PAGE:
2003: Voted to Increase Debt Limit by $984 Billion. In 2003, Ose voted to adopt a conference report on a budget resolution that triggered a rule that deemed HJ Res 51 in the 108th Congress to have passed. This legislation raised the debt limit to accommodate the spending and revenue levels approved in the adopted budget resolution. Specifically, the debt limit was raised from $6.4 trillion to $7.384 trillion. The report was adopted, 216–211. This bill eventually became Public Law 108–24. [H Con Res 95, Vote #141, 4/11/03; HJ Res 51 (108th Cong.) Enrolled; CRS Report, 4/5/11]

2004: Voted to Increase Debt Limit by $690 Billion. In 2004, Ose voted in favor of a budget resolution that would increase the public debt limit by $690 billion to $8.1 trillion. [S Con Res 95, Vote #198, 5/19/04; Associated Press, 5/19/04]

OSE VOTED AGAINST INSISTING DEBT CEILING INCREASE BE TIED TO STRICTER FISCAL DISCIPLINE IN PASSING TAX CUTS

2004: Ose voted against a motion to insist that an increase in the debt ceiling be accompanied by stricter fiscal discipline when passing tax cuts. The motion failed 194–218. [CQ Floor Votes, 11/18/2004; S 2986, Vote #535, 11/18/2004]

2004:  Ose voted against similar measures to re-establish PayGo. The motion failed 196-218. [CQ Floor Votes, 6/25/04; HR 4663, Vote #317, 6/25/04]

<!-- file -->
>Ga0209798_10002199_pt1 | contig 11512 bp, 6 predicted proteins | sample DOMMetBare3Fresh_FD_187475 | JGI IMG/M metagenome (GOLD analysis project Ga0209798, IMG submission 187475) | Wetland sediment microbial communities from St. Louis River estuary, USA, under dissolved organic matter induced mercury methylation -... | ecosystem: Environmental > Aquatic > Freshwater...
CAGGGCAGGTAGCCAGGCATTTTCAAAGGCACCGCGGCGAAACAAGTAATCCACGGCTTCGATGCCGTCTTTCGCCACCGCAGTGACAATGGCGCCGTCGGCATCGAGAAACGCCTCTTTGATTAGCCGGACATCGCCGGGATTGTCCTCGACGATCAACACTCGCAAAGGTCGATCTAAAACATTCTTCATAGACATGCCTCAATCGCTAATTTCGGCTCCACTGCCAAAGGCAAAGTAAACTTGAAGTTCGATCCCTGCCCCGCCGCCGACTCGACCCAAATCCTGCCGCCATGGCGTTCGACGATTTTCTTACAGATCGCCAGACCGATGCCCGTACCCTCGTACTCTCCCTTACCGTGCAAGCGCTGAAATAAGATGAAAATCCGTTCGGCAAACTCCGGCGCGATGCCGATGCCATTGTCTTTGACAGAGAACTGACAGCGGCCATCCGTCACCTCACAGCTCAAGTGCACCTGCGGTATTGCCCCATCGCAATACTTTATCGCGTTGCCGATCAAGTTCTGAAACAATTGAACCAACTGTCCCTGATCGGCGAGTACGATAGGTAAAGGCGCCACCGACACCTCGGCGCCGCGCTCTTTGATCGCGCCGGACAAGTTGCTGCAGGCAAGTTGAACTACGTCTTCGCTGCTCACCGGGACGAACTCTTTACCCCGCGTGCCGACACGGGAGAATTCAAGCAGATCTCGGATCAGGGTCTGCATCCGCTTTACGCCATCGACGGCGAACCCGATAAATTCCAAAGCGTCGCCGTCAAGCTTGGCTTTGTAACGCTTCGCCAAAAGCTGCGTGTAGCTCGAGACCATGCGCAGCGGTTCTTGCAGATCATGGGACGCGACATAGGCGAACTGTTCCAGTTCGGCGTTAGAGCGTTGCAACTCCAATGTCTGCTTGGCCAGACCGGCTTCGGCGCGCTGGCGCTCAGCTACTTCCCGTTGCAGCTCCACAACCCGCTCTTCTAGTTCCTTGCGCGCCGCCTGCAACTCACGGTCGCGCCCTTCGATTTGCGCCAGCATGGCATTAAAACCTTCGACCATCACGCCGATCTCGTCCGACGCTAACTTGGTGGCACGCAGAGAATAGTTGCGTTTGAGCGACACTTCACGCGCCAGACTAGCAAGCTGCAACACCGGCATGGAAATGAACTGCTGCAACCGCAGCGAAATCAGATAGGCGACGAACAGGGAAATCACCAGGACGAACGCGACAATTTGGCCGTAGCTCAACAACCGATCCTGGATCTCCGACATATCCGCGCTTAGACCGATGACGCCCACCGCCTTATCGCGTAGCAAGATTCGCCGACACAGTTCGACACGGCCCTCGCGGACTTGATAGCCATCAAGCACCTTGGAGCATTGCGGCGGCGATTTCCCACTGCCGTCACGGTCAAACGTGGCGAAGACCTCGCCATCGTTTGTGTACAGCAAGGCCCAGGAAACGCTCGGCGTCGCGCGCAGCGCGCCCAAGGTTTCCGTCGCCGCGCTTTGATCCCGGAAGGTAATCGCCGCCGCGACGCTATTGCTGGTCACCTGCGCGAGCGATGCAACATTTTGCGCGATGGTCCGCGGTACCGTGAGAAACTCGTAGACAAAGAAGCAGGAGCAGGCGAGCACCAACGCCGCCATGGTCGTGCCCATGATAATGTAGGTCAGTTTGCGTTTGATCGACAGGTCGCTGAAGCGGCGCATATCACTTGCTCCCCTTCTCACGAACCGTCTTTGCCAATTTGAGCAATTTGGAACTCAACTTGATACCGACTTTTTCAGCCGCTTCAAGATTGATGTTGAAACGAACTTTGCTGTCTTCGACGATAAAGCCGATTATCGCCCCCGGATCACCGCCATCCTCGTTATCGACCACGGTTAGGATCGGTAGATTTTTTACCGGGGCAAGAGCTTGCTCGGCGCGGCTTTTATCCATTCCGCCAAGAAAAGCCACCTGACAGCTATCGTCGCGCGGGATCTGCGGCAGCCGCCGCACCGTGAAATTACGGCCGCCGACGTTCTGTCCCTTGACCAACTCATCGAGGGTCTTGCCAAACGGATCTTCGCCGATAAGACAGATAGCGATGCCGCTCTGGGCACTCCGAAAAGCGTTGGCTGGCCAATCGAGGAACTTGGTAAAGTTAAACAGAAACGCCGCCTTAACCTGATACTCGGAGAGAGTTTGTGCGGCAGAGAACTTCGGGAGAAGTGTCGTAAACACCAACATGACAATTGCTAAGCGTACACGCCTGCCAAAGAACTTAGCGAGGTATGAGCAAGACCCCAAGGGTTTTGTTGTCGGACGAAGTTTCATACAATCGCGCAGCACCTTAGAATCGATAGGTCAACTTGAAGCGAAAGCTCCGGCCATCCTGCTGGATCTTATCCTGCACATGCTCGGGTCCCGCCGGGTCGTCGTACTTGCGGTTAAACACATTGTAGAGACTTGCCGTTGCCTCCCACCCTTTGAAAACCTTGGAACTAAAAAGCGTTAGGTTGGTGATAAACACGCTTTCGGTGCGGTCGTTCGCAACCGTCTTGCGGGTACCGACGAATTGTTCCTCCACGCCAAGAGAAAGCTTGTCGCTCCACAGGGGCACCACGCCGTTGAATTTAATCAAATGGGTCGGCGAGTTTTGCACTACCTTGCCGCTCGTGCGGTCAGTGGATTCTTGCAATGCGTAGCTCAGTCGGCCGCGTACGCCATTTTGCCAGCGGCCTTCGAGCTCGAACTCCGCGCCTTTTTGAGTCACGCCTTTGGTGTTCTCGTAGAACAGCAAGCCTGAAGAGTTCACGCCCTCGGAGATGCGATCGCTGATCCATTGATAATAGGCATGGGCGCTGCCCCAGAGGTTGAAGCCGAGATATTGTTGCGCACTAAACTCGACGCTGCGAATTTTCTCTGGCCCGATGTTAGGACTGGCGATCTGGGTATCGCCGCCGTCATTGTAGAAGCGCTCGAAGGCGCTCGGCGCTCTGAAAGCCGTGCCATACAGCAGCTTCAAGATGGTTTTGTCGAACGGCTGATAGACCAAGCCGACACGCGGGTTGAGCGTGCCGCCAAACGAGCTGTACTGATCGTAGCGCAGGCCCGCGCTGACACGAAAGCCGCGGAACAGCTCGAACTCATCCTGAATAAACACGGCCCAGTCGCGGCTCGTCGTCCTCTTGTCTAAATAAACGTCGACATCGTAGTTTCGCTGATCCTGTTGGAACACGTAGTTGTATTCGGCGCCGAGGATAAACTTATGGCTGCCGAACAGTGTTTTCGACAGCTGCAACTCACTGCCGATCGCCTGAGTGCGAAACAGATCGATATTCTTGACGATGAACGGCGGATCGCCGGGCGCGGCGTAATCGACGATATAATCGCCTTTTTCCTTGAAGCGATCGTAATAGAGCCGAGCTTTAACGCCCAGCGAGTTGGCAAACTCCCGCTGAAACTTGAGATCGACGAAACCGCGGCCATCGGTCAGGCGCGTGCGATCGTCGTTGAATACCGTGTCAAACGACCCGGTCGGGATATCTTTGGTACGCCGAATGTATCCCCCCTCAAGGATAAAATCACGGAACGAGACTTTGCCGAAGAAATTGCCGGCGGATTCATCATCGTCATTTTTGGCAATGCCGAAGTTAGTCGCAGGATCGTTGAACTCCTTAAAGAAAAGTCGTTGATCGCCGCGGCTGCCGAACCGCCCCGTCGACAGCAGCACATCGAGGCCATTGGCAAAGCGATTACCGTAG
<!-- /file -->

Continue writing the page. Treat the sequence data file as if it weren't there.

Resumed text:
2004:  Ose voted against similar measures to re-establish PayGo. It too was defeated, 179-233. [CQ Floor Votes, 6/24/04; HR 4663, Vote #314, 6/24/04]

DEBT GREW BY NEARLY $2 TRILLION, OR OVER 35 PERCENT, DURING OSE’S TENURE

National Debt Grew by Nearly $2 Trillion while Ose was in Office. Between January 3, 1999 and January 3, 2005, the national debt grew by $1.98 trillion from $5.61 trillion to $7.59 trillion, or about 35.5 percent, during Ose’s tenure in office. [Treasury Direct, accessed 8/26/14]

OSE VOTED FOR BUSH BUDGET, TAX CUTS, WARS THAT INCREASED DEBT BY TRILLIONS

2001 & 2003: Ose Voted for President George W. Bush’s Tax Cuts. [HR 2, House Vote #225, 5/23/2003; House Vote #149, 5/26/2001; House Vote #118, 5/16/2001]

Ose Voted for War in Iraq. In October 2002, Ose voted in favor of President Bush’s resolution allowing him to declare war on Iraq. The resolution granted Bush with sweeping war powers. The resolution passed 296-133. [HJR 114, Vote #455, 10/10/02; Navy Times, 9/30/02]

Bush Tax Cuts, Wars Account for Nearly $6 Trillion in Deficits from 2009 to 2019. In 2013, CBPP reported that, “Just two policies dating from the Bush Administration - tax cuts and the wars in Iraq and Afghanistan - accounted for over $500 billion of the deficit in 2009 and will account for nearly $6 trillion in deficits in 2009 through 2019 (including associated debt-service costs of $1.4 trillion). By 2019, we estimate that these two policies will account for almost half — over $8 trillion — of the $17 trillion in debt that will be owed under current policies. These impacts easily dwarf the stimulus and financial rescues, which will account for less than $2 trillion (just over 10 percent) of the debt at that time. Furthermore, unlike those temporary costs, these inherited policies do not fade away as the economy recovers.” [CBPP, 1/03/13]

2003: Voted for $2.4 Trillion in New Debt in Republican Budget. In 2003, Ose voted in favor of a budget resolution that added “$2.4 trillion to deficits and the national debt between 2003 and 2013.” The resolution passed 216–211. [HCR 95, Vote #141, 4/11/2003; Center for Budget and Policy Priorities,4/17/2003; CQ Floor Votes, 4/11/2003]